Are pig ears digestible for dogs? Pig ears, regardless of how controversial they may be among dog owners, are quite a popular snack among dogs, but are there any digestive problems caused by it? Although they seem to really enjoy the taste of meat that can’t be replicated, is it really safe for you to feed the exotic treat to your dog?
So, are pig ears digestible for dogs? Yes. Pig ears are just like any other type of meat: they are digestible, just like pork chops and other cuts. In fact, these tend to be a fun source of protein in addition to being a chew toy, which is why some owners like to purchase pig ears over other chew toys/consumables for their dog.
However, this doesn’t necessarily mean that they are safe to eat. Just like how, although most objects are digestible they are harmful, pig ears, more recently, were determined to be a threat to your dog’s health. It is known to cause different health issues such as digestive problems and bacterial infection.
3 Potential Health Problems Caused by Pig Ears
In September 2019, U.S. Health Officials made an official announcement to avoid all pig ear dog treats because they were a suspect for the health crisis among dogs that spread across dogs that ate pig ears.
In fact, there were many different salmonella strains in these pig ear products, which meant that either most of these were manufactured under unsanitary conditions or were inherently bad on your dog’s health. Along with this problem, however, are many others that are related to bacterial infections and illnesses.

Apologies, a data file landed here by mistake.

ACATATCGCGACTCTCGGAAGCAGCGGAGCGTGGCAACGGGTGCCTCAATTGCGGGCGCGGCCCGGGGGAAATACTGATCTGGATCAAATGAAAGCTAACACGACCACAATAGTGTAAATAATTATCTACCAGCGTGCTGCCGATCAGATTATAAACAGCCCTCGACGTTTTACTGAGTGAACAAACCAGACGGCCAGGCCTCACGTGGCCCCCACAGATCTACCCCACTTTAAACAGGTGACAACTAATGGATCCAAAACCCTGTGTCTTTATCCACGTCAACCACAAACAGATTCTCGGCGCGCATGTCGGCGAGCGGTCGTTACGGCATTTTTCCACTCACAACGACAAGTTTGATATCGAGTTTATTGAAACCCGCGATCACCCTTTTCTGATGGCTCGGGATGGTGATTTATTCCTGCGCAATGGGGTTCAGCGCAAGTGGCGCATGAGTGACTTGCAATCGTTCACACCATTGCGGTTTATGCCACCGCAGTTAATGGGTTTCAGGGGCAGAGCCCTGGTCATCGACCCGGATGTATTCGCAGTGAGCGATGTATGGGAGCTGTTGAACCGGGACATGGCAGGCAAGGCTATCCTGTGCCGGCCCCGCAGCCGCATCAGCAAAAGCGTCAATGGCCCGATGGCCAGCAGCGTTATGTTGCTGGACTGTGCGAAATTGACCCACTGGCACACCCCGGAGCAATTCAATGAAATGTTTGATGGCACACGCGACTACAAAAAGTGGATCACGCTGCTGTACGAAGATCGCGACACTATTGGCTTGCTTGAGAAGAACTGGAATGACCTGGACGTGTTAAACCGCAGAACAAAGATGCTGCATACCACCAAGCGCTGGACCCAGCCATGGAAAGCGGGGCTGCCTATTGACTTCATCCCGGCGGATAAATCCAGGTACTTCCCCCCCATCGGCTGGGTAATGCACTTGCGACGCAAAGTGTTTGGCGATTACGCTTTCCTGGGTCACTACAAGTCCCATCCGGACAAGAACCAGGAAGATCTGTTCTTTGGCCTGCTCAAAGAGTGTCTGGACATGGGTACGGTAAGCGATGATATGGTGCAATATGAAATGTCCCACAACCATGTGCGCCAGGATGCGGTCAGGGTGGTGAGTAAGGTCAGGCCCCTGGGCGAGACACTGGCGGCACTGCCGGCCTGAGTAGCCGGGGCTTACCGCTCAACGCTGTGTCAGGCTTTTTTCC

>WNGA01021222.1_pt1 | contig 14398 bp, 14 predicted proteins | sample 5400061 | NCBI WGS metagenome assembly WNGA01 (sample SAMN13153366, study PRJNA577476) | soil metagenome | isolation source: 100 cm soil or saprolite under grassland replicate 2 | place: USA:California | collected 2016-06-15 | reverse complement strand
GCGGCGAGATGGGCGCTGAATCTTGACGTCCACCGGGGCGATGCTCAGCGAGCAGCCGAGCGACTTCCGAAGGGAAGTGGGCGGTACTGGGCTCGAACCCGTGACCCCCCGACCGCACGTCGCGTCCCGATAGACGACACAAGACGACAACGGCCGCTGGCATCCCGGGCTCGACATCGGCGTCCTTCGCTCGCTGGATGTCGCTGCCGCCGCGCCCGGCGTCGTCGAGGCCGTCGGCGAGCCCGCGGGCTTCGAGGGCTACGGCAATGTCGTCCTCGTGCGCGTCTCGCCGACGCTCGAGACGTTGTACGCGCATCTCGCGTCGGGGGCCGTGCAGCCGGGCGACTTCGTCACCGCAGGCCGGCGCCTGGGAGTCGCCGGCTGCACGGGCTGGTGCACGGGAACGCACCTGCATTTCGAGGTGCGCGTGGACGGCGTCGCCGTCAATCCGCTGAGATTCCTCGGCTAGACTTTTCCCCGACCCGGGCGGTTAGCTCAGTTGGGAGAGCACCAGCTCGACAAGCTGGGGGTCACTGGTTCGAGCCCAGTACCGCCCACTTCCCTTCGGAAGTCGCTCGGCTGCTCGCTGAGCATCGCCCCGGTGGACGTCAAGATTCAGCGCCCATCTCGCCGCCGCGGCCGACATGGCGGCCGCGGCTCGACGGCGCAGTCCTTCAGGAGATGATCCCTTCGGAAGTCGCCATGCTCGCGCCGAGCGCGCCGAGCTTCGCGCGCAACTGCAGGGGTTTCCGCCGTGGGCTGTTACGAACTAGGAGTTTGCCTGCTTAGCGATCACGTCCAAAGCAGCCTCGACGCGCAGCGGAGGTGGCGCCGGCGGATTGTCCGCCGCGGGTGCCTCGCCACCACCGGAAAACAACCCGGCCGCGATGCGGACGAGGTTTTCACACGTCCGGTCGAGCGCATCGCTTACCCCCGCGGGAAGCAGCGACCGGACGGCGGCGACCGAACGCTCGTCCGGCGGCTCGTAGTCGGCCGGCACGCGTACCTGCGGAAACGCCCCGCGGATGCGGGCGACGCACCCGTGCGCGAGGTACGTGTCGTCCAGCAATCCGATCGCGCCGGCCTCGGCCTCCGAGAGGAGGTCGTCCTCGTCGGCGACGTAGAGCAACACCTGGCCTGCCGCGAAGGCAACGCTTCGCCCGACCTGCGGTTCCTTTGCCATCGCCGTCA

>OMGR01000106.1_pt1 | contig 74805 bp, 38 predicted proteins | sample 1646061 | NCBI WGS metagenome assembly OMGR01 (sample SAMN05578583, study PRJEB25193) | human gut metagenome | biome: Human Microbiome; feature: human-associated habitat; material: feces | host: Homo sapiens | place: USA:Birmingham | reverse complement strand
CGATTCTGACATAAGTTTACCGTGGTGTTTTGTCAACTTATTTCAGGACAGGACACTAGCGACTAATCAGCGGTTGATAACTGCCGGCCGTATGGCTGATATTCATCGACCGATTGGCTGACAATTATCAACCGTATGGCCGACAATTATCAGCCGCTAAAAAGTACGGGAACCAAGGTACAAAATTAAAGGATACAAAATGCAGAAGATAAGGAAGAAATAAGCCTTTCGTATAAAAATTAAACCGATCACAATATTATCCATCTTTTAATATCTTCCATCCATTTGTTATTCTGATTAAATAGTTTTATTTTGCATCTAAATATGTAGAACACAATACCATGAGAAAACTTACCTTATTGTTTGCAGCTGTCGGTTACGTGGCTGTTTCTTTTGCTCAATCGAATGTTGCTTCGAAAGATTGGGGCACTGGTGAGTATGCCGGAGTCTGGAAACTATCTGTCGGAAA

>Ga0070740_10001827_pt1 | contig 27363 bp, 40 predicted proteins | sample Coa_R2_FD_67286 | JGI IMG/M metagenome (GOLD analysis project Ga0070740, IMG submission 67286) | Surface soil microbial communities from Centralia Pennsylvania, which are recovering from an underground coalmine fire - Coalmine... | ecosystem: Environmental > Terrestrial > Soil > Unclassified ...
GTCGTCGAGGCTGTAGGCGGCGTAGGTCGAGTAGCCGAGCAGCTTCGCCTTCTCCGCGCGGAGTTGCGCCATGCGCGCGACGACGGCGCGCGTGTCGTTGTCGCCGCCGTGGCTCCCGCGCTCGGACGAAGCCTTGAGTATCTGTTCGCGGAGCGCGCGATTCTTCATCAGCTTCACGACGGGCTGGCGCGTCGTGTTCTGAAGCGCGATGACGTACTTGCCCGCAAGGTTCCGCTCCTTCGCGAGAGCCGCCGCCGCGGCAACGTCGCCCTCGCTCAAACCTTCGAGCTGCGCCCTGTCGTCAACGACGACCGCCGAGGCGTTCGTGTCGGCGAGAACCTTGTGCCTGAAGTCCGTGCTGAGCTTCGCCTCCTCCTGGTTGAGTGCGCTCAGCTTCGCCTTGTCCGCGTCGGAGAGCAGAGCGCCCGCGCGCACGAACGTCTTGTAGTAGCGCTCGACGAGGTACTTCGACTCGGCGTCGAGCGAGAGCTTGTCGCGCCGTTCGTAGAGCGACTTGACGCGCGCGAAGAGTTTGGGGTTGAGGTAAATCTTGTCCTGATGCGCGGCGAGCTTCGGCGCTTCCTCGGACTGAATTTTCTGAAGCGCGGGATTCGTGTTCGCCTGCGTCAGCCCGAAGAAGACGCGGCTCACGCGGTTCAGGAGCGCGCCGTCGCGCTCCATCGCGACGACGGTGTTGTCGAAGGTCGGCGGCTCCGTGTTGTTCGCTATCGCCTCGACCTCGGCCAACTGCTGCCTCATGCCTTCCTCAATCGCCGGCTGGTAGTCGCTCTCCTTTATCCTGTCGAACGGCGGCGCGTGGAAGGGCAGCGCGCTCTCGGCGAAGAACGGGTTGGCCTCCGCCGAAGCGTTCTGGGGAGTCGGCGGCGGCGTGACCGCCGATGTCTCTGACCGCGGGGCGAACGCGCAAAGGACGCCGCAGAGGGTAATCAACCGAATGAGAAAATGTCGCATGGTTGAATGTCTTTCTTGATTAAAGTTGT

Salmonellosis seems to be the most common disease when it comes to contracting sicknesses from pig ears, especially in September of 2019.
Although it is quite rare to actually get this illness, this disease appeared to be very prevalent when large amounts of salmonella bacteria strains were found.
Some symptoms of salmonellosis in dogs are:
- Loss of appetite
- Decreased activity level
In short, if your dog seems to be low on energy and is suffering from digestive issues, you should start worrying about whether your dog contracted salmonellosis or not.
In this case, we strongly advise you that you visit the veterinarian immediately: there is not much you can do at home when your dog is already showing symptoms of salmonellosis.
In fact, you need professional care and medication in order for you to cure your dog. However, salmonellosis is not usually deadly for dogs, so there is not much to worry about when it comes to fatality rates as long as they are placed in professional hands in a reasonable amount of time.
Humans can also contract this disease in the more familiar form of Salmonella Infection.
And the symptoms of this disease seems to be far worse for humans:
- Abdominal cramps
If humans were to touch pig ear products and somehow let the bacteria into their system (via mouths, noses, or eyes), then they and their dogs would contract illnesses related to the bacteria.
In such cases, it is difficult to provide the right treatment for the dog because someone else is already sick. This is exactly what makes this disease so scary for dogs and humans: more often than not, both parties are victims of the sicknesses caused by salmonella.
This is one of the biggest risks of feeding pig ears to your dog, so be careful! Make sure that the pig ear product is clean before feeding it to your dog and wash your hands immediately after touching the chew treat.